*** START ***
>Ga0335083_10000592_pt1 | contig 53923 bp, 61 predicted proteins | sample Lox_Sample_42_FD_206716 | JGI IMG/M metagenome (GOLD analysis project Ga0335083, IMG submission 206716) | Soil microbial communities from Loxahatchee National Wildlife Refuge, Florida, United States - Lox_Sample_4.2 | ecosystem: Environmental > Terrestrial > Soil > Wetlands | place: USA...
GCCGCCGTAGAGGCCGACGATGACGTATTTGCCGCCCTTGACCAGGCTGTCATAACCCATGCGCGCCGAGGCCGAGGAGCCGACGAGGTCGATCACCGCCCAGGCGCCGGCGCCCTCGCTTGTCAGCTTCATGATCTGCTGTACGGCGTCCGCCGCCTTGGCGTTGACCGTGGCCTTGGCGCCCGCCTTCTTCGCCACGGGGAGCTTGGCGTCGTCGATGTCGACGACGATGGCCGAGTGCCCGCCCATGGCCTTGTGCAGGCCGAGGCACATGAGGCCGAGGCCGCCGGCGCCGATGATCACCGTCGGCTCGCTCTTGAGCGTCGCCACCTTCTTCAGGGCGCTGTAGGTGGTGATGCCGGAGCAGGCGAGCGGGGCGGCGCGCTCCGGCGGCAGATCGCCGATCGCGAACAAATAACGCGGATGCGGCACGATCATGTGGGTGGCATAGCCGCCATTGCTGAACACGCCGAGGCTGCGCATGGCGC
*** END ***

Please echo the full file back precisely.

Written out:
>Ga0335083_10000592_pt1 | contig 53923 bp, 61 predicted proteins | sample Lox_Sample_42_FD_206716 | JGI IMG/M metagenome (GOLD analysis project Ga0335083, IMG submission 206716) | Soil microbial communities from Loxahatchee National Wildlife Refuge, Florida, United States - Lox_Sample_4.2 | ecosystem: Environmental > Terrestrial > Soil > Wetlands | place: USA...
GCCGCCGTAGAGGCCGACGATGACGTATTTGCCGCCCTTGACCAGGCTGTCATAACCCATGCGCGCCGAGGCCGAGGAGCCGACGAGGTCGATCACCGCCCAGGCGCCGGCGCCCTCGCTTGTCAGCTTCATGATCTGCTGTACGGCGTCCGCCGCCTTGGCGTTGACCGTGGCCTTGGCGCCCGCCTTCTTCGCCACGGGGAGCTTGGCGTCGTCGATGTCGACGACGATGGCCGAGTGCCCGCCCATGGCCTTGTGCAGGCCGAGGCACATGAGGCCGAGGCCGCCGGCGCCGATGATCACCGTCGGCTCGCTCTTGAGCGTCGCCACCTTCTTCAGGGCGCTGTAGGTGGTGATGCCGGAGCAGGCGAGCGGGGCGGCGCGCTCCGGCGGCAGATCGCCGATCGCGAACAAATAACGCGGATGCGGCACGATCATGTGGGTGGCATAGCCGCCATTGCTGAACACGCCGAGGCTGCGCATGGCGC